Peace march calls for end to violence against foreigners

Peace march calls for end to violence against foreigners

 

Religious leaders of many faith backgrounds met with local government leaders before a peace march in Durban on April 16, which attracted an estimated 10,000 people. (Photos: Pastor Gabriel Benjiman)

  

 

DURBAN, SOUTH AFRICA - Thousands people participated in a peace march last week in Durban, South Africa, decrying the violence against foreign nationals that has erupted this month.

 

The violence has caused thousands of foreigners who are living in South Africa to flee their homes for displacement camps, and many closed their shops. Six people have died in the last two weeks, according to the BBC, and more than 300 have been arrested.

 

This is not the first time such animosity toward immigrants has boiled over in South Africa. Tension is rising over jobs, as South Africa's unemployment rate is 24 percent.

 

"Armed groups have targeted shops run by African immigrants, accusing them of taking jobs from locals," BBC reports. "Thousands of foreigners have fled their homes to shelter in makeshift camps, and neighbouring Zimbabwe, Malawi and Mozambique have announced plans to evacuate citizens."


The current situation in Durban is deeply concerning, said Rev. Stanley Ushe, the district superintendent of KwaZulu-Natal, where Durban is located.

 

"I know a group of people who have been displaced and are now staying in tents, and their properties have been looted," he said.

 

Pastor Gabriel Benjiman (pictured left) of Morningside Community Church of The Nazarene in Durban attended last week's peace march.

 

Nazarene families in Durban who are foreign nationals have been affected by the upheaval, Benjiman said. Some of the families have lived in Durban for over a decade, he said, but are now afraid to send their children outdoors or even to school.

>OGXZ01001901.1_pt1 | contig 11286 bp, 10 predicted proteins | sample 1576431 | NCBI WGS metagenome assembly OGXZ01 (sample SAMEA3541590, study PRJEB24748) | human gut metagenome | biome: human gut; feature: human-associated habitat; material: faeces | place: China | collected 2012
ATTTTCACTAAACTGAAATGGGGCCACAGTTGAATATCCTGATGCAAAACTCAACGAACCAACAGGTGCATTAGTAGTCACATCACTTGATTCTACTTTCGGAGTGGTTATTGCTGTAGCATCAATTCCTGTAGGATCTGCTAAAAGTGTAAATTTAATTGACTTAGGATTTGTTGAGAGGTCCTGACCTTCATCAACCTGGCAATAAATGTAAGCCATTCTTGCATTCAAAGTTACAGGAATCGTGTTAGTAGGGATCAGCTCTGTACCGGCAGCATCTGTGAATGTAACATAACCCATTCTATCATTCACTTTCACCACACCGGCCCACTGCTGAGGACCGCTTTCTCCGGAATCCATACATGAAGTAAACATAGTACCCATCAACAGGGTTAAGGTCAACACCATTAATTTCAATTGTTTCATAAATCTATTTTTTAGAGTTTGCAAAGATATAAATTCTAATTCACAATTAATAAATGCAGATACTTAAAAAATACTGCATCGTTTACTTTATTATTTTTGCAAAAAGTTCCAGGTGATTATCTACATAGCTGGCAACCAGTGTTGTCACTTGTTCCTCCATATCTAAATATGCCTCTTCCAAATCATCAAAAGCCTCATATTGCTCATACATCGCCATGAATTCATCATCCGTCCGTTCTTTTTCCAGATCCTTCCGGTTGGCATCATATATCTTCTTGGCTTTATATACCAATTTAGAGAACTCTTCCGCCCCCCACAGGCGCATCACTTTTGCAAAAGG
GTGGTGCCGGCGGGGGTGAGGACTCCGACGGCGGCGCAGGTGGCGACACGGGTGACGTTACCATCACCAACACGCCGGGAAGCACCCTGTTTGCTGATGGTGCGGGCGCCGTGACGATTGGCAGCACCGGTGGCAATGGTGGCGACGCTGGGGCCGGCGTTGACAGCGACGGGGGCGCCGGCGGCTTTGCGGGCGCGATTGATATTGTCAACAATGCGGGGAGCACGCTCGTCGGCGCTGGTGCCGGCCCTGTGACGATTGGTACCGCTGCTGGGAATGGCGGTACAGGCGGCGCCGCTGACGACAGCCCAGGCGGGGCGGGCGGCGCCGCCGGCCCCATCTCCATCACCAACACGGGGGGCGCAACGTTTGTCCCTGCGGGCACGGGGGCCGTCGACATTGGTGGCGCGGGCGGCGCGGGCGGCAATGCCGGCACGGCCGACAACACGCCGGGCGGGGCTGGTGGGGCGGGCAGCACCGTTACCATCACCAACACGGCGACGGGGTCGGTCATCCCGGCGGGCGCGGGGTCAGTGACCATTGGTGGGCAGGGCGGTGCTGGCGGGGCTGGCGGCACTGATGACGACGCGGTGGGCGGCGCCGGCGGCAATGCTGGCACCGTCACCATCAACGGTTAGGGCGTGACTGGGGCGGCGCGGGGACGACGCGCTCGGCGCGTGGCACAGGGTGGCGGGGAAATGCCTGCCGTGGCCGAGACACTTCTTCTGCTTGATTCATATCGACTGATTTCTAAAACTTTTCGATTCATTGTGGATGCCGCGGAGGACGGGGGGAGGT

Other church members who were living in informal settlement camps outside of Durban have now left, Benjiman said. He hadn't been able to contact them as of April 17.

 

"I have gone out to look for these families and was asked to leave the settlement for my safety," he said. "But we will continue to attempt to locate these brothers and sisters."

 

Church members are collecting blankets, canned and dried food for the displaced who are seeking refuge, Benjiman said, and some families have offered a place to stay for victims.

 

The peace march was a collective community effort to take a stand against xenophobia, and an estimated 10,000 people participated. Before the march, Pastor Benjiman and other religious leaders of various faith backgrounds met with local government officials.

  

"As a Nazarene minister, I... felt the need to add a holiness/Nazarene voice to the discourse, especially because I pastor a multiethnic, multiracial church in the city," Benjiman said.

 

"We marched, we spoke with our feet and placards calling for a united Africa," he continued. "I was moved to deep emotions as a group of three foreign national teens clung to me and chanted with me: 'Phansi xenophobia! Phansi!' Meaning: 'Down with xenophobia, down!'"

 

However, even the peace march was not immune to chaos. Eyewitness News reports that police used rubber bullets, water cannons and tear gas to quell a large group that was disrupting the event.